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Passive energy recapture in jellyfish contributes to propulsive advantage over other metazoans
Gemmell, B.J.; Costello, J.H.; Colin, S.P.; Stewart, C.J.; Dabiri, J.O.; Tafti, D.; Priya, S. (2013). Passive energy recapture in jellyfish contributes to propulsive advantage over other metazoans. Proc. Natl. Acad. Sci. U.S.A. 110(44): 17904-17909. hdl.handle.net/10.1073/pnas.1306983110
In: Proceedings of the National Academy of Sciences of the United States of America. The Academy: Washington, D.C.. ISSN 0027-8424, more
Peer reviewed article  

Available in Authors 

Keywords
    Scyphozoa [WoRMS]; Marine

Authors  Top 
  • Gemmell, B.J.
  • Costello, J.H.
  • Colin, S.P.
  • Stewart, C.J.
  • Dabiri, J.O.
  • Tafti, D.
  • Priya, S.

Abstract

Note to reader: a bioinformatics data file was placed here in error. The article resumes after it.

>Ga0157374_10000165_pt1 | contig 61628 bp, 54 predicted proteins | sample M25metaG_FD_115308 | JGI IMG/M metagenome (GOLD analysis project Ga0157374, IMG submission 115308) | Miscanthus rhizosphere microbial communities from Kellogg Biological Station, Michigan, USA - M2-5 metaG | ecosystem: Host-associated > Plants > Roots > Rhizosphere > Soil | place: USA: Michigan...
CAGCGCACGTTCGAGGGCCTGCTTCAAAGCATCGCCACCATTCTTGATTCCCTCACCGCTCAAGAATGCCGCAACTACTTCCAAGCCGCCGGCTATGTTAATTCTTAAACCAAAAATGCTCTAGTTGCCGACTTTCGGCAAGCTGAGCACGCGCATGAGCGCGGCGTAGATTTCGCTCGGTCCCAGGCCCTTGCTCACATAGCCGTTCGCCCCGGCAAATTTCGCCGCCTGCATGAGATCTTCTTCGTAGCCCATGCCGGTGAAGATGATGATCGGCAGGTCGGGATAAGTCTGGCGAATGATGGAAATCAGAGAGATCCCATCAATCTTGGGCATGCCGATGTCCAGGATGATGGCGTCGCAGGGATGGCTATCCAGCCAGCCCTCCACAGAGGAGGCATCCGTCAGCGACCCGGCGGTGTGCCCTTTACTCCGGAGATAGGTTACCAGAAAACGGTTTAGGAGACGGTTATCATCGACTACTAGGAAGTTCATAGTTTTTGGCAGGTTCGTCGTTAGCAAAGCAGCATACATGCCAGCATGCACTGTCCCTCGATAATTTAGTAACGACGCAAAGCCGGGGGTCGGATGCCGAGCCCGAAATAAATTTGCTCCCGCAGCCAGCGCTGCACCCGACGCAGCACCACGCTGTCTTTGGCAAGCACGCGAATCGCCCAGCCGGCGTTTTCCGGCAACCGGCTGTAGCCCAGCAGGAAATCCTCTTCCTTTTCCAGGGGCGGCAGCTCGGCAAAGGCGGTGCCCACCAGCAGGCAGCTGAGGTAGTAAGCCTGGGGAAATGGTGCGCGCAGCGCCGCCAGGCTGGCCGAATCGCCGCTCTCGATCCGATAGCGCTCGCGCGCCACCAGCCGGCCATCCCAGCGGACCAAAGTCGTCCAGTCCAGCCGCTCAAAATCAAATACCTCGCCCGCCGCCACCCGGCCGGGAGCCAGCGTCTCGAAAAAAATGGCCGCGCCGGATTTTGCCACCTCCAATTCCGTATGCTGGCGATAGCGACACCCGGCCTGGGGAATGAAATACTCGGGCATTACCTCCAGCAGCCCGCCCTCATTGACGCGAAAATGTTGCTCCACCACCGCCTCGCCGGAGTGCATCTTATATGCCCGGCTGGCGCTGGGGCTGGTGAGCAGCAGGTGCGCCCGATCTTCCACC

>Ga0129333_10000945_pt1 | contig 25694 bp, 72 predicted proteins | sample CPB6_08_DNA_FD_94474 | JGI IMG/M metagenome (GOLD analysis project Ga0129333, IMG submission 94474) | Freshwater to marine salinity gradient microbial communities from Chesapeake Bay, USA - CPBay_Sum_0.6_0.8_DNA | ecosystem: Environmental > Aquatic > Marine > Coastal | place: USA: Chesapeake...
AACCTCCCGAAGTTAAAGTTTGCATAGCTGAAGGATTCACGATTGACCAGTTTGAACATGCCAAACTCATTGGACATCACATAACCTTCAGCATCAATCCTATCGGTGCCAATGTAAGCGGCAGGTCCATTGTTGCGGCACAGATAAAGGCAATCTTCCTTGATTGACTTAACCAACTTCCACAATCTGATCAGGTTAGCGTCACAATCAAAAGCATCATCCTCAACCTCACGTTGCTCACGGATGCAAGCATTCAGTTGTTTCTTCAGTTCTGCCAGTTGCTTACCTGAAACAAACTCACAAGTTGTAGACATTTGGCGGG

Gelatinous zooplankton populations are well known for their ability to take over perturbed ecosystems. The ability of these animals to outcompete and functionally replace fish that exhibit an effective visual predatory mode is counterintuitive because jellyfish are described as inefficient swimmers that must rely on direct contact with prey to feed. We show that jellyfish exhibit a unique mechanism of passive energy recapture, which is exploited to allow them to travel 30% further each swimming cycle, thereby reducing metabolic energy demand by swimming muscles. By accounting for large interspecific differences in net metabolic rates, we demonstrate, contrary to prevailing views, that the jellyfish (Aurelia aurita) is one of the most energetically efficient propulsors on the planet, exhibiting a cost of transport (joules per kilogram per meter) lower than other metazoans. We estimate that reduced metabolic demand by passive energy recapture improves the cost of transport by 48%, allowing jellyfish to achieve the large sizes required for sufficient prey encounters. Pressure calculations, using both computational fluid dynamics and a newly developed method from empirical velocity field measurements, demonstrate that this extra thrust results from positive pressure created by a vortex ring underneath the bell during the refilling phase of swimming. These results demonstrate a physical basis for the ecological success of medusan swimmers despite their simple body plan. Results from this study also have implications for bioinspired design, where low-energy propulsion is required.

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